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a new era of lindsay lohan

With a very honest new docu-series tracing her life post-rehab, everybody’s wondering if Lindsay Lohan will win back the movie star status she once enjoyed. But as Anders Christian Madsen argues, LiLo’s superstardom lies just as much in her relatability.

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The other day I was having a conversation with a PR about whether or not inviting Lindsay Lohan to a party would hypothetically constitute good or bad PR for a brand. In my mind there was no question about it. I see Lohan as one of the voices of my generation, and for that reason she will always be a superstar, no matter how many times she’s been to rehab. (More importantly, I also think she’s a phenomenal actress.) The PR, however, wasn’t as quick to make up his mind. It would, he diplomatically explained, depend on the brand, the nature of the event, and what sort of coverage you would be angling to get.

As I watched the second episode of Lindsay, the docu-series Lohan has been filming for the Oprah Winfrey Network since getting out of rehab last summer, all I could think was how anyone could not see this girl for what she is. Abused by show business and left to her own fragility, the 27-year-old had little choice in the string of events that led her astray. It’s the age-old story: her youth taken and sold for gold, Lohan is the teenager who never got to grow up, and never had a chance to make grown-up decisions for herself in the very grown-up world she was thrown into at way too early an age.

I’m not saying Lohan’s lack of a childhood and proper guidance excuses the at times questionable choices she’s made in life, but public opinion could often do with a little understanding. Add to that the fact that her crimes have been self-inflicting – I mean, it’s not like she’s killed anyone – and it would be unsympathetic not to give the girl a chance to redeem herself professionally and in the eyes of the public. With her new docu-series this is exactly what Lohan is doing. With honest, unbiased editing by Amy Rice – who’s previously only directed political documentaries – Lindsay offers a glimpse into the life and personality of the actress, which allows viewers to form their own opinions.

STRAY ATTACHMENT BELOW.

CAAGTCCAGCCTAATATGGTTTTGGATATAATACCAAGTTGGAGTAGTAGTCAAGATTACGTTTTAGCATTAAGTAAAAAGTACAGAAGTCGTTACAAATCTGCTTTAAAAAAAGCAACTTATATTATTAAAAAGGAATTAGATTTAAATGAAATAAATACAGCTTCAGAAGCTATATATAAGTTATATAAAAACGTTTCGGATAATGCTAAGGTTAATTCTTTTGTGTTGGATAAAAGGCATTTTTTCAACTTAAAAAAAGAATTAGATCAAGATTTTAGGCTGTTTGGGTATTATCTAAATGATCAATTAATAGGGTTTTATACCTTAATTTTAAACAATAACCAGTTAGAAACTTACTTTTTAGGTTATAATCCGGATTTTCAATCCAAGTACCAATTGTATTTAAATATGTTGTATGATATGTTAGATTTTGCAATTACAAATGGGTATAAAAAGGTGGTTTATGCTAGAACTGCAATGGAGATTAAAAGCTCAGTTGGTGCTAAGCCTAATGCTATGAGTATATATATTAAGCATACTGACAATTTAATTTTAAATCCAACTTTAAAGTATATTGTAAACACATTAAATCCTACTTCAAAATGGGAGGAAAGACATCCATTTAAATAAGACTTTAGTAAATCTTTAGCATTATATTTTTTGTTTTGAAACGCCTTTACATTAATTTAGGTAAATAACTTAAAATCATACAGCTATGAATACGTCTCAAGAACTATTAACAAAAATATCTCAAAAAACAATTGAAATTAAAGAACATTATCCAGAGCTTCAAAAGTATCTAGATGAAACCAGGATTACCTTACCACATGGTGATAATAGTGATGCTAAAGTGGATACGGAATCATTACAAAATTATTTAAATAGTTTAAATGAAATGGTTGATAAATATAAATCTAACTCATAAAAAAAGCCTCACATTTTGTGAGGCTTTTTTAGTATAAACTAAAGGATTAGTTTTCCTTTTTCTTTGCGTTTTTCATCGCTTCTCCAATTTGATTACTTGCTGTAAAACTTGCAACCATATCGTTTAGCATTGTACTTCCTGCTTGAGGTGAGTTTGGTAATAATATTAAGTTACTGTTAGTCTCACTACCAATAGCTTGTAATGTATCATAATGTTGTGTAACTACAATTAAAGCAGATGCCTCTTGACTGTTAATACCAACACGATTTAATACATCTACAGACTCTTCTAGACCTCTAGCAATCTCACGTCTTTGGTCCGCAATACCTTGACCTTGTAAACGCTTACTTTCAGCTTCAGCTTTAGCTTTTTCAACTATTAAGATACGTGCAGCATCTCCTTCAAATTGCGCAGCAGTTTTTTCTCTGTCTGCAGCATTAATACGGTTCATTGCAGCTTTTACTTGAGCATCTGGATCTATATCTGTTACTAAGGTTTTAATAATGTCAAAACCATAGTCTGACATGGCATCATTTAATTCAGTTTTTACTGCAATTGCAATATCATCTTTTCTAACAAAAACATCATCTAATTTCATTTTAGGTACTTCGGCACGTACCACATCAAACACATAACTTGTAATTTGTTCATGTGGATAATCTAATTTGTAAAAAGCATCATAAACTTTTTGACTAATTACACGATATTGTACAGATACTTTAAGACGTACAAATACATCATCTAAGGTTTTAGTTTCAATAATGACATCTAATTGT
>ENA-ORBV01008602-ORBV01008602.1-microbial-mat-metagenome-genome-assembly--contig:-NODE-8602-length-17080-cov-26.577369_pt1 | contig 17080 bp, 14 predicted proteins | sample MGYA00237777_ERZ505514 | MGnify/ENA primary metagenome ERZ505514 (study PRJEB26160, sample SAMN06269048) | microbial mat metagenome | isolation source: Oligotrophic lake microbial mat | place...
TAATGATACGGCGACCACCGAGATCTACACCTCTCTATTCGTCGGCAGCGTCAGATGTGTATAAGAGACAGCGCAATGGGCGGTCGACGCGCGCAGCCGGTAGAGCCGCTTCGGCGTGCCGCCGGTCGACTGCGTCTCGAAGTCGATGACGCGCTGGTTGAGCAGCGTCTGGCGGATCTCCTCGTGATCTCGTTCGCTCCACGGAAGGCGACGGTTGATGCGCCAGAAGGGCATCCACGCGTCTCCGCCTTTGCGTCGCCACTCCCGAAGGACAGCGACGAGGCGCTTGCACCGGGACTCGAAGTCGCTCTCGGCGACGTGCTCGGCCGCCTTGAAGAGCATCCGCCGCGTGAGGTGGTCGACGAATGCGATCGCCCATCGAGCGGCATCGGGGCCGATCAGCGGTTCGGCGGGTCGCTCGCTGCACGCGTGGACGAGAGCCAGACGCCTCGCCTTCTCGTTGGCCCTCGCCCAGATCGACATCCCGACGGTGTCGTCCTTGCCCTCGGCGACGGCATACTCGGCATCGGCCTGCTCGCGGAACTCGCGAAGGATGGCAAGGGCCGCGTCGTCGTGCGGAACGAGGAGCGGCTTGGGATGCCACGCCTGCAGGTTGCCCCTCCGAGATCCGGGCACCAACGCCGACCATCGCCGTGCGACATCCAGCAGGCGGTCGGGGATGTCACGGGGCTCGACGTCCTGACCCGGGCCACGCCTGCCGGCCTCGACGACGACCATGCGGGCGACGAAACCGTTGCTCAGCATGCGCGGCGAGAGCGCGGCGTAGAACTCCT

While her motifs for doing it may have been primarily financial, Lohan’s commitment to the series means that she’s kept largely occupied – something she constantly expresses a desire for on screen – and that her formidable fame is somehow kept under control. Sadly, the optimistic picture that the documentary’s premiere offered of a troubled young actress trying to get back on the horse was already disturbed shortly after by the release of a list of famous sexual conquests that Lohan supposedly left in a bar. It’s the contrast between these two simultaneous streams of press for the actress that make people like my PR friend hesitant when it comes to her image.

But Lohan’s duality is also what makes her more interesting than other celebrities. Her early and critically acclaimed peak – and I don’t just mean her Disney success, but rather films like Bobby and A Prairie Home Companion – is descriptive of an entire generation that couldn’t get to work early enough in life, and constantly had to top themselves later in their careers as a result. There is no one like Lohan who embodies our generation’s inner fight between our self-competitive ambition and the temptations of our surroundings constantly luring us away from our goals.

In that sense, Lohan isn’t just a superstar because she’s a pop cultural phenomenon, but because she’s an honest voice of today’s youth. And she’s actually doing a better and more honest job at that than any other young celebrity. I hope Lohan’s docu-series will gain her more support from the public, because while her troubled years have been significant in the creation of her as an icon, the time has come for Lohan to experience the success her prodigious acting talent was always meant for. She should be a given on any guest list.


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